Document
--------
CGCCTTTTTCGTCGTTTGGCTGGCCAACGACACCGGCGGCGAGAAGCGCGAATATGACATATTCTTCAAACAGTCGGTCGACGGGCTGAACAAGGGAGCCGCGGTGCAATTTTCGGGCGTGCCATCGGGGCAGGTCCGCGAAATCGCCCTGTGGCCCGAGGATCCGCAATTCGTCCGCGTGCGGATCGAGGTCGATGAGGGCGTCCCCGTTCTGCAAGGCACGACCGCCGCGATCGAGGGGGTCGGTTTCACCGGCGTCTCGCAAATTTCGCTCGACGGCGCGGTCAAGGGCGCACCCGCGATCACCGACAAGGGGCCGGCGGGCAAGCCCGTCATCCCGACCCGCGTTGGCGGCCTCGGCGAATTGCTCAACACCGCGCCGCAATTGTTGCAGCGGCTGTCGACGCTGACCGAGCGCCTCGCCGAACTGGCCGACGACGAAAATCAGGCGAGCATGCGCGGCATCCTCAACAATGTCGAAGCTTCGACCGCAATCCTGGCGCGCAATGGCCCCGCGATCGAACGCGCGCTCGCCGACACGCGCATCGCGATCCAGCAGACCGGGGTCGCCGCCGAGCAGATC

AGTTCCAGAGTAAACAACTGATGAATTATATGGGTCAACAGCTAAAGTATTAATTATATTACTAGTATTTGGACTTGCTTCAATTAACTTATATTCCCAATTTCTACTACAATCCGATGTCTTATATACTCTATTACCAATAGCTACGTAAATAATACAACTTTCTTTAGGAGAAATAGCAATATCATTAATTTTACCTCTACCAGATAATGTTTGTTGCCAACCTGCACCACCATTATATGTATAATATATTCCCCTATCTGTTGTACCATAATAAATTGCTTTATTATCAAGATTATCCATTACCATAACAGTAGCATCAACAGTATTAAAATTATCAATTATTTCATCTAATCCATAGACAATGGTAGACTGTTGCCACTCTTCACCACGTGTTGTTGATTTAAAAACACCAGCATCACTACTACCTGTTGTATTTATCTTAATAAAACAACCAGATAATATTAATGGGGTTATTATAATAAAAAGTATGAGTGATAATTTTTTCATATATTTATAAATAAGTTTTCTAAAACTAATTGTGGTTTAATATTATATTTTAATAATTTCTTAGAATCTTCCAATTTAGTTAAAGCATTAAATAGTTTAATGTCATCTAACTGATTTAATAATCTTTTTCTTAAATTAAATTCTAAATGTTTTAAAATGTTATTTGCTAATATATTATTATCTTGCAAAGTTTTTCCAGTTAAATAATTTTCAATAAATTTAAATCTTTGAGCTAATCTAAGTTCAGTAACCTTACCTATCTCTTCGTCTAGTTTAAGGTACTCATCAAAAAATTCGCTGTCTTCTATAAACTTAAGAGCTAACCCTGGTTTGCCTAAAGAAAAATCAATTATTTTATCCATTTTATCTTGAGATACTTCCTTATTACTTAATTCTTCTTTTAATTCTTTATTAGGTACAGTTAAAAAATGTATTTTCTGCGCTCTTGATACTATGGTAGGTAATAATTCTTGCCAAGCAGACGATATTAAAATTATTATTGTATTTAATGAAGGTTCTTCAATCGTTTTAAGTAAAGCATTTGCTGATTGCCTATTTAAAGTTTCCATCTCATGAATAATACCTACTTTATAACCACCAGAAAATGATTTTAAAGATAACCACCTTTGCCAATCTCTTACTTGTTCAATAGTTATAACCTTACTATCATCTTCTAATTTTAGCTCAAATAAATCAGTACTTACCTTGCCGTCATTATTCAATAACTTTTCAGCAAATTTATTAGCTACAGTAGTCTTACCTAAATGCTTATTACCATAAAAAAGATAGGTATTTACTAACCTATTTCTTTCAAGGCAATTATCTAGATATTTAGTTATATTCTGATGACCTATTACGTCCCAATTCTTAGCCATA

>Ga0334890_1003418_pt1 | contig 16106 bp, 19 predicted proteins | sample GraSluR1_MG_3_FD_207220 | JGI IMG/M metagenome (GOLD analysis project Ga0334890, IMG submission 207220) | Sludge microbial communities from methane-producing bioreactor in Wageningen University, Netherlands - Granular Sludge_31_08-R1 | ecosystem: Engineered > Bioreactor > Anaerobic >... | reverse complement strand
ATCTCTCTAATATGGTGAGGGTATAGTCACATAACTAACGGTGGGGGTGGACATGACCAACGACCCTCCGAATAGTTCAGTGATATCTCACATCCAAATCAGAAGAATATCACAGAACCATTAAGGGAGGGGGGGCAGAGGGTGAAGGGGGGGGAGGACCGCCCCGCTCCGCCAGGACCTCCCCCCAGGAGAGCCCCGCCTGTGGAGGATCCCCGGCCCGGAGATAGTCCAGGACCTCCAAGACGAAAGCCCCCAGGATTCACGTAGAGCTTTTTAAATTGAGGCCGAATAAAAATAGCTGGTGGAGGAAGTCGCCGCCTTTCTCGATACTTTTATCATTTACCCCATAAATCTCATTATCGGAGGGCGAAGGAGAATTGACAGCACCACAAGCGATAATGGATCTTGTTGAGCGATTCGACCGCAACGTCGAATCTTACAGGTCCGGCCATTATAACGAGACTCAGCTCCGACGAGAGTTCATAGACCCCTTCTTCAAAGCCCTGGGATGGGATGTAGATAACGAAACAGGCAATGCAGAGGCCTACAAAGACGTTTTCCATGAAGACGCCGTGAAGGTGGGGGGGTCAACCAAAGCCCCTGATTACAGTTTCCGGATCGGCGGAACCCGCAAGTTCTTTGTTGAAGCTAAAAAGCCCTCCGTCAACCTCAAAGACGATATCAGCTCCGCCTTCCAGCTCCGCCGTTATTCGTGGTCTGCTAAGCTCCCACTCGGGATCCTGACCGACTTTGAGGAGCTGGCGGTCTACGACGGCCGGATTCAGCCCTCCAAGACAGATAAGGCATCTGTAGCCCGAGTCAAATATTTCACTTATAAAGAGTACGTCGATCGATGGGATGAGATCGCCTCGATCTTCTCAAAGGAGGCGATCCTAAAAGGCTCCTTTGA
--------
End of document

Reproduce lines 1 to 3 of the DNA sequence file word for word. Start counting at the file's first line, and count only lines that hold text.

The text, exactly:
CGCCTTTTTCGTCGTTTGGCTGGCCAACGACACCGGCGGCGAGAAGCGCGAATATGACATATTCTTCAAACAGTCGGTCGACGGGCTGAACAAGGGAGCCGCGGTGCAATTTTCGGGCGTGCCATCGGGGCAGGTCCGCGAAATCGCCCTGTGGCCCGAGGATCCGCAATTCGTCCGCGTGCGGATCGAGGTCGATGAGGGCGTCCCCGTTCTGCAAGGCACGACCGCCGCGATCGAGGGGGTCGGTTTCACCGGCGTCTCGCAAATTTCGCTCGACGGCGCGGTCAAGGGCGCACCCGCGATCACCGACAAGGGGCCGGCGGGCAAGCCCGTCATCCCGACCCGCGTTGGCGGCCTCGGCGAATTGCTCAACACCGCGCCGCAATTGTTGCAGCGGCTGTCGACGCTGACCGAGCGCCTCGCCGAACTGGCCGACGACGAAAATCAGGCGAGCATGCGCGGCATCCTCAACAATGTCGAAGCTTCGACCGCAATCCTGGCGCGCAATGGCCCCGCGATCGAACGCGCGCTCGCCGACACGCGCATCGCGATCCAGCAGACCGGGGTCGCCGCCGAGCAGATC

AGTTCCAGAGTAAACAACTGATGAATTATATGGGTCAACAGCTAAAGTATTAATTATATTACTAGTATTTGGACTTGCTTCAATTAACTTATATTCCCAATTTCTACTACAATCCGATGTCTTATATACTCTATTACCAATAGCTACGTAAATAATACAACTTTCTTTAGGAGAAATAGCAATATCATTAATTTTACCTCTACCAGATAATGTTTGTTGCCAACCTGCACCACCATTATATGTATAATATATTCCCCTATCTGTTGTACCATAATAAATTGCTTTATTATCAAGATTATCCATTACCATAACAGTAGCATCAACAGTATTAAAATTATCAATTATTTCATCTAATCCATAGACAATGGTAGACTGTTGCCACTCTTCACCACGTGTTGTTGATTTAAAAACACCAGCATCACTACTACCTGTTGTATTTATCTTAATAAAACAACCAGATAATATTAATGGGGTTATTATAATAAAAAGTATGAGTGATAATTTTTTCATATATTTATAAATAAGTTTTCTAAAACTAATTGTGGTTTAATATTATATTTTAATAATTTCTTAGAATCTTCCAATTTAGTTAAAGCATTAAATAGTTTAATGTCATCTAACTGATTTAATAATCTTTTTCTTAAATTAAATTCTAAATGTTTTAAAATGTTATTTGCTAATATATTATTATCTTGCAAAGTTTTTCCAGTTAAATAATTTTCAATAAATTTAAATCTTTGAGCTAATCTAAGTTCAGTAACCTTACCTATCTCTTCGTCTAGTTTAAGGTACTCATCAAAAAATTCGCTGTCTTCTATAAACTTAAGAGCTAACCCTGGTTTGCCTAAAGAAAAATCAATTATTTTATCCATTTTATCTTGAGATACTTCCTTATTACTTAATTCTTCTTTTAATTCTTTATTAGGTACAGTTAAAAAATGTATTTTCTGCGCTCTTGATACTATGGTAGGTAATAATTCTTGCCAAGCAGACGATATTAAAATTATTATTGTATTTAATGAAGGTTCTTCAATCGTTTTAAGTAAAGCATTTGCTGATTGCCTATTTAAAGTTTCCATCTCATGAATAATACCTACTTTATAACCACCAGAAAATGATTTTAAAGATAACCACCTTTGCCAATCTCTTACTTGTTCAATAGTTATAACCTTACTATCATCTTCTAATTTTAGCTCAAATAAATCAGTACTTACCTTGCCGTCATTATTCAATAACTTTTCAGCAAATTTATTAGCTACAGTAGTCTTACCTAAATGCTTATTACCATAAAAAAGATAGGTATTTACTAACCTATTTCTTTCAAGGCAATTATCTAGATATTTAGTTATATTCTGATGACCTATTACGTCCCAATTCTTAGCCATA

>Ga0334890_1003418_pt1 | contig 16106 bp, 19 predicted proteins | sample GraSluR1_MG_3_FD_207220 | JGI IMG/M metagenome (GOLD analysis project Ga0334890, IMG submission 207220) | Sludge microbial communities from methane-producing bioreactor in Wageningen University, Netherlands - Granular Sludge_31_08-R1 | ecosystem: Engineered > Bioreactor > Anaerobic >... | reverse complement strand